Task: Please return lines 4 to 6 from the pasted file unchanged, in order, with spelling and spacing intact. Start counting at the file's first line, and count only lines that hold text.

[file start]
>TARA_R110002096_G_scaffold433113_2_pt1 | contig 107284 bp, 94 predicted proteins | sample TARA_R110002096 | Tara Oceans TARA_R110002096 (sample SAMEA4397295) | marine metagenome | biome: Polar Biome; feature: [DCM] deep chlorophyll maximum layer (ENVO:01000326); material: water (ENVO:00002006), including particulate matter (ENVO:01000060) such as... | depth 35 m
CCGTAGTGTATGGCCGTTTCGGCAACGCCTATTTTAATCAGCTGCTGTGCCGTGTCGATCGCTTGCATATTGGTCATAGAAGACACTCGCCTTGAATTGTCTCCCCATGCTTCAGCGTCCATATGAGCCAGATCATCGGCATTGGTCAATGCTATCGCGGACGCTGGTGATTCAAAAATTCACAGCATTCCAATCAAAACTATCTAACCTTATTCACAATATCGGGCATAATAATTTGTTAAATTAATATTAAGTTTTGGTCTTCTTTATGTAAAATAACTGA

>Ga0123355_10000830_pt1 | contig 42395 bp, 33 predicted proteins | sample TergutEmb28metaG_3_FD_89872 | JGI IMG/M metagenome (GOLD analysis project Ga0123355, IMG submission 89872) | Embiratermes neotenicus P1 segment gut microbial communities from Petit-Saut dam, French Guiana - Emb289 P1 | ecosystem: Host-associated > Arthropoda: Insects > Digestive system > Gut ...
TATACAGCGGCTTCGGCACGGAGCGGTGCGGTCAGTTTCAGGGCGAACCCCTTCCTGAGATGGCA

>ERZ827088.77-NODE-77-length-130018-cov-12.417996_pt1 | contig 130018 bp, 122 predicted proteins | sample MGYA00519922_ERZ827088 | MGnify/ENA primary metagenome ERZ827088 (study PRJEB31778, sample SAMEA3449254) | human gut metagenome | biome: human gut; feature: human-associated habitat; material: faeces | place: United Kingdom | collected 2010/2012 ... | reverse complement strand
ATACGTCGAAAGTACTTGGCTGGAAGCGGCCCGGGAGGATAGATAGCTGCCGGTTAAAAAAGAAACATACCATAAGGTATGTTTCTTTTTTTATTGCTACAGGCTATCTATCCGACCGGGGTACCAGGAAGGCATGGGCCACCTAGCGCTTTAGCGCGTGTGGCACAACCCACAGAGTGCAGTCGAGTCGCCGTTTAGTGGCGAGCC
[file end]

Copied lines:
TATACAGCGGCTTCGGCACGGAGCGGTGCGGTCAGTTTCAGGGCGAACCCCTTCCTGAGATGGCA

>ERZ827088.77-NODE-77-length-130018-cov-12.417996_pt1 | contig 130018 bp, 122 predicted proteins | sample MGYA00519922_ERZ827088 | MGnify/ENA primary metagenome ERZ827088 (study PRJEB31778, sample SAMEA3449254) | human gut metagenome | biome: human gut; feature: human-associated habitat; material: faeces | place: United Kingdom | collected 2010/2012 ... | reverse complement strand
ATACGTCGAAAGTACTTGGCTGGAAGCGGCCCGGGAGGATAGATAGCTGCCGGTTAAAAAAGAAACATACCATAAGGTATGTTTCTTTTTTTATTGCTACAGGCTATCTATCCGACCGGGGTACCAGGAAGGCATGGGCCACCTAGCGCTTTAGCGCGTGTGGCACAACCCACAGAGTGCAGTCGAGTCGCCGTTTAGTGGCGAGCC